LOS ANGELES -- Assumptions are routinely made in business planning, so let's assume the Delaware bankruptcy court can clarify the Dodgers' finances before this winter's free-agency window closes.
If that's the case, the Dodgers could have $25 million or more to spend this winter on free agents -- money freed up from last year's $110 million payroll through the departure of free agents and trades -- even with significant raises through arbitration allocated to stars Matt Kemp and Clayton Kershaw.
That's why general manager Ned Colletti ended the season by indicating he just might be in position to satisfy the club's need -- and fans' demands -- for a dramatic offensive acquisition. Until someone with a gavel tells him otherwise, Colletti still is focused on adding that big bat.
Dramatic offensive acquisition translates to Brewers first baseman Prince Fielder, even though his arrival would necessitate that incumbent first baseman James Loney is traded, non-tendered or moves to left field. Loney revived his career with a solid second half after hitting .268 prior to the All-Star Game. Fielder would command a nine-figure deal, which should give pause to a club that has spent more than a billion dollars in multiyear contracts over the past 13 seasons without a World Series appearance to show for it.
While a bat is the biggest need, the most pressing issue chronologically for Colletti will be to resolve the status of free-agent Hiroki Kuroda, who might return to the Dodgers or to Japan. Colletti needs to know if he must set aside another $12 million for the return of the innings-eating Kuroda or whether he must replace him with a similar veteran. Kuroda's decision probably is dependent on how the court rules.
Success, or lack thereof, of acquiring someone like Fielder will determine whether the club re-signs Juan Rivera, who delivered as the run-producer the club needed, even though he lacked home-run power. Without signing Fielder or dealing for a hitter, the re-signing of Rivera would become critical for the middle of the order.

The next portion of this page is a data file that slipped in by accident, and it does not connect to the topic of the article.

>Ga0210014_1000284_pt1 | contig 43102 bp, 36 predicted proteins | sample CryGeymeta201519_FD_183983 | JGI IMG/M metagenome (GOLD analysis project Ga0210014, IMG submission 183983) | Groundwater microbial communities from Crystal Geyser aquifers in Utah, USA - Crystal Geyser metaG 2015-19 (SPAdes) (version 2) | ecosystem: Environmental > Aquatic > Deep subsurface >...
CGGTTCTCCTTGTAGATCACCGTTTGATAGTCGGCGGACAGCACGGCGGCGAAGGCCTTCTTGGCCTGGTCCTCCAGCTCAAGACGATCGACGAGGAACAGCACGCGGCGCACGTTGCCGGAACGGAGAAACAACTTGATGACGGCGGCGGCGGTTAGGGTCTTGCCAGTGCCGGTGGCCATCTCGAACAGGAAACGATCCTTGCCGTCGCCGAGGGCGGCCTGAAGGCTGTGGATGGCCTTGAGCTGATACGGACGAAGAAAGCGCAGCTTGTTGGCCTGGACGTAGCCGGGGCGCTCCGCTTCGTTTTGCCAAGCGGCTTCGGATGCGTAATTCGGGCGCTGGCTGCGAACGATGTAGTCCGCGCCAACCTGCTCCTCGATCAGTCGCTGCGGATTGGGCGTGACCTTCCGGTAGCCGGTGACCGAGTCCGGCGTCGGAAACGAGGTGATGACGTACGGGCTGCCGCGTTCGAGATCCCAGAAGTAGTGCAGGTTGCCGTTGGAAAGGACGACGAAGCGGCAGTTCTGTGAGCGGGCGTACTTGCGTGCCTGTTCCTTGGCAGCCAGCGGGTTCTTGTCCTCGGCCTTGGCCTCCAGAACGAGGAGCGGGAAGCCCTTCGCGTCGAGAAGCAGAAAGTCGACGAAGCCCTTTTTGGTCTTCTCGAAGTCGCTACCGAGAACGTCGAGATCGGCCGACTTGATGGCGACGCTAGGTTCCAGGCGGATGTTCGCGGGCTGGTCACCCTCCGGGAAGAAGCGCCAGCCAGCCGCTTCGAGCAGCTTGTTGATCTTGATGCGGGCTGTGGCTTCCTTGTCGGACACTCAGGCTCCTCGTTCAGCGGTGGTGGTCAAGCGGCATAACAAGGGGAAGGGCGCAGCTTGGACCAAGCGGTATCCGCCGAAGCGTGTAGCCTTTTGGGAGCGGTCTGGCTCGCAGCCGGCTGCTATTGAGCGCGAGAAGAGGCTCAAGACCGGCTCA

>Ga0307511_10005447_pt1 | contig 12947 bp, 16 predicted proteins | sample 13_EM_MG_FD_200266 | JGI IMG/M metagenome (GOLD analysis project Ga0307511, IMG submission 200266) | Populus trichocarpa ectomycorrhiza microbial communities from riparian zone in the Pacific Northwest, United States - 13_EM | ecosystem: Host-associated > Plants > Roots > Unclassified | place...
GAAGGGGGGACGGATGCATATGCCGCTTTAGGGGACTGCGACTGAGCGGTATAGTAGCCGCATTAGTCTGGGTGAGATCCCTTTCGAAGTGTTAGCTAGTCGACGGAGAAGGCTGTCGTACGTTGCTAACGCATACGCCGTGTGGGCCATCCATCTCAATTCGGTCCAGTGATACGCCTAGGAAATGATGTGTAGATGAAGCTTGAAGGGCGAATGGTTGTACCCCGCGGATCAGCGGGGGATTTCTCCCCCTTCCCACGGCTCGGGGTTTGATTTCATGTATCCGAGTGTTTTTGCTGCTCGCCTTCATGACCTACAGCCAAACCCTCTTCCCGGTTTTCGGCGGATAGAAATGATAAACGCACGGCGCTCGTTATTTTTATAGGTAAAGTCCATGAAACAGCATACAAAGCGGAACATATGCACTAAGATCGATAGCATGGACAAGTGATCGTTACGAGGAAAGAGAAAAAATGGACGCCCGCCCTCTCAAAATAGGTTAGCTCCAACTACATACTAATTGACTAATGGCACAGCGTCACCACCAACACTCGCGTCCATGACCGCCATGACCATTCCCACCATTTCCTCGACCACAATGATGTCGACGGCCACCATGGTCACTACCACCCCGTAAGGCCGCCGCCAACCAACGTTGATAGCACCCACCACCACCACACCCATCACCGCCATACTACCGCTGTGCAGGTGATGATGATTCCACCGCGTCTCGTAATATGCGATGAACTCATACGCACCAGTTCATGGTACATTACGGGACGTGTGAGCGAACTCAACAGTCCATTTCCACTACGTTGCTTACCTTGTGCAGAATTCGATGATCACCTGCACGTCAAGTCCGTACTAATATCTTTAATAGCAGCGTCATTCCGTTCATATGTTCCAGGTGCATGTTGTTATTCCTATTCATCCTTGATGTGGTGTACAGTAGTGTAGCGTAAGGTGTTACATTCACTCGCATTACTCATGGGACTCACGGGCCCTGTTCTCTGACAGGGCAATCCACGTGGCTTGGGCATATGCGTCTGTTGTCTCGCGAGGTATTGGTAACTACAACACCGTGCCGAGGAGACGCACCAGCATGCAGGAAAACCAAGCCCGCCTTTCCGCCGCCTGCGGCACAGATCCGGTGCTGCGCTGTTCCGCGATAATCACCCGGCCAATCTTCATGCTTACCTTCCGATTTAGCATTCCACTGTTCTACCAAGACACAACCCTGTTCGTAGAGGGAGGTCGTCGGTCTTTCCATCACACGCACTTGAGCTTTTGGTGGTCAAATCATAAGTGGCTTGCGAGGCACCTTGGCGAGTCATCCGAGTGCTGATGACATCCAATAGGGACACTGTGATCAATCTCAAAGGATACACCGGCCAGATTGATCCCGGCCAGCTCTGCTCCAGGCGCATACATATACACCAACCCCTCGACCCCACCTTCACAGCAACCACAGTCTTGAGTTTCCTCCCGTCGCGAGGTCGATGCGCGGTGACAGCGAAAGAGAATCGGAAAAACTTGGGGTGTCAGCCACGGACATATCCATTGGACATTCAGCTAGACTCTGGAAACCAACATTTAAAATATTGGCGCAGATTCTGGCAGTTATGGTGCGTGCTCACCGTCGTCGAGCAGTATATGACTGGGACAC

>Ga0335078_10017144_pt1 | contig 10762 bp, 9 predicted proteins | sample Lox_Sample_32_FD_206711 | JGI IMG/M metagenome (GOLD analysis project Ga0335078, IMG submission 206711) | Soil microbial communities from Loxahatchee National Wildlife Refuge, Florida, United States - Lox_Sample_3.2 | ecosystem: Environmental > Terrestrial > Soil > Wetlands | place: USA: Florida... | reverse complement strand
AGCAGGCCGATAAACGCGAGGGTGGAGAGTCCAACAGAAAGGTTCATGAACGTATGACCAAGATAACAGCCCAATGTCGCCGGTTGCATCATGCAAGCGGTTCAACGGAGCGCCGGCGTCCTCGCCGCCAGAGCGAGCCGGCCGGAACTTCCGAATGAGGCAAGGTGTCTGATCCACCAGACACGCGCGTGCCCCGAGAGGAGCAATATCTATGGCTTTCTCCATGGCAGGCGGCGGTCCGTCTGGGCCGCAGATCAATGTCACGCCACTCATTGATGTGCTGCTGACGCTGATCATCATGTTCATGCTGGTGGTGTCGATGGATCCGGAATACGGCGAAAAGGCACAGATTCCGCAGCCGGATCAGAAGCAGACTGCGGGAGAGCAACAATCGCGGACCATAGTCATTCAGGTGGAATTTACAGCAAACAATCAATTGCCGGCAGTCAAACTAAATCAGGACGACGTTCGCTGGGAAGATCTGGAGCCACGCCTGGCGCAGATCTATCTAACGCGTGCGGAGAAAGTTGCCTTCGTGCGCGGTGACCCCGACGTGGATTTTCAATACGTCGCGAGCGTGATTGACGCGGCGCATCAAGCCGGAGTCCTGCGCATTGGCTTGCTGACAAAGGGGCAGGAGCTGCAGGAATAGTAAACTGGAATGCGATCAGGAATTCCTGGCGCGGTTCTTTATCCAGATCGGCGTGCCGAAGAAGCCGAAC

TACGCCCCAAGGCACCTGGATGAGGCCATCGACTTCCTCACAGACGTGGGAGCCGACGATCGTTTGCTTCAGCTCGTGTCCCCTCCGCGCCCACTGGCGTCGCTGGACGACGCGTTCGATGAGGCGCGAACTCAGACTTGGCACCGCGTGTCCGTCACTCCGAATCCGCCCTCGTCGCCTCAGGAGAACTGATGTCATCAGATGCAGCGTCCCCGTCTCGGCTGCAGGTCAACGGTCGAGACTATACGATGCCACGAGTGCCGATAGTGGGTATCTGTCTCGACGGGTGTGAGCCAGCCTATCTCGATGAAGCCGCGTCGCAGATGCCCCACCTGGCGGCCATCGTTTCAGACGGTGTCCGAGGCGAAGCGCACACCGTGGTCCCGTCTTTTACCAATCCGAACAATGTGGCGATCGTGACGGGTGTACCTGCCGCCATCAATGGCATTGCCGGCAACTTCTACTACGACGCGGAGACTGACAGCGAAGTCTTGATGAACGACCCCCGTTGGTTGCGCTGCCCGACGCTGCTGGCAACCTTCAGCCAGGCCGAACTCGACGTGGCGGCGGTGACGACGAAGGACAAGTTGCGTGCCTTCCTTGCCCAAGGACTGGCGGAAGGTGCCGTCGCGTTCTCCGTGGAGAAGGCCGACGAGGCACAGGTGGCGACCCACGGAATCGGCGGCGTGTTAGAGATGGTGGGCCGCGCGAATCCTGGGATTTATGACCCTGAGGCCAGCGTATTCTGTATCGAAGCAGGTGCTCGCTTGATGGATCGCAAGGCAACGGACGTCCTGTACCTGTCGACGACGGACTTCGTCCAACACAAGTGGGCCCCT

The Dodgers are expected to have interest in re-signing several of their free agents in addition to Kuroda -- most notably catcher Rod Barajas, infielder Aaron Miles and reliever Mike MacDougal -- but again, not until there is some certainty provided by the court.
Eligible for arbitration: Andre Ethier, OF; Dana Eveland, LHP; Tony Gwynn, OF; Kemp, OF; Kershaw, LHP; Hong-Chih Kuo, LHP; Loney, INF.
Non-tender possibilities: Eveland, Kuo, Loney.
Areas of need
Pitching: With Kershaw, Chad Billingsley and Ted Lilly returning, two rotation slots remain. One is Kuroda's, and if he returns, the fifth is likely to go to impressive rookie Nathan Eovaldi. Without Kuroda, the club will be looking through free agency and trade for a similar veteran that can eat innings. Free-agent Jon Garland might be in the mix, but he's a risk coming off shoulder surgery. With uncertainty about Kuo, another left-handed reliever is needed.
Second base: The club could go young and cheap with Justin Sellers, although he projects as more of a utilityman, and his offense tailed off in September. Carroll was as consistent as any player the past two seasons, but he'll likely command a multiyear deal on the free-agent market, and the Dodgers might not go there. They are more likely to re-sign Miles because of the switch-hitting bat and ability to play third base should Juan Uribe vanish again.
Catcher: There has been talk about going young behind the plate with A.J. Ellis and Tim Federowicz, although the jury is out on whether Federowicz (acquired in the Trayvon Robinson trade) is ready for that. More likely the club brings back free-agent Barajas, who put up Russell Martin numbers at a lower salary. Barajas worked well with pitchers, has above-average backstop skills, hits for power and he wants to play for the hometown team.
Left fielder: A year later, the Dodgers are still trying to replace Manny Ramirez. The platoon of Marcus Thames and Jay Gibbons failed, but Rivera was salvaged and turned into an RBI machine. He'll probably cost a multiyear deal to return, while there has been talk of moving Loney to the outfield if the Dodgers get Fielder to play first base. Jerry Sands is the best hope from the Minor League system, and he showed significant improvement during his September callup.
The biggest salaries coming off the books are Rafael Furcal ($14 million), Broxton ($7 million), Garland ($5 million), Blake ($4 million net after buyout) and Juan Pierre (the Dodgers paid $3.25 million of his White Sox salary). That's $33 million for players who contributed very little last year. If the Dodgers are able to just keep the payroll at last year's $110 million, even with raises to Kemp and Kershaw, there should be enough for a major acquisition.
Ken Gurnick is a reporter for MLB.com. This story was not subject to the approval of Major League Baseball or its clubs.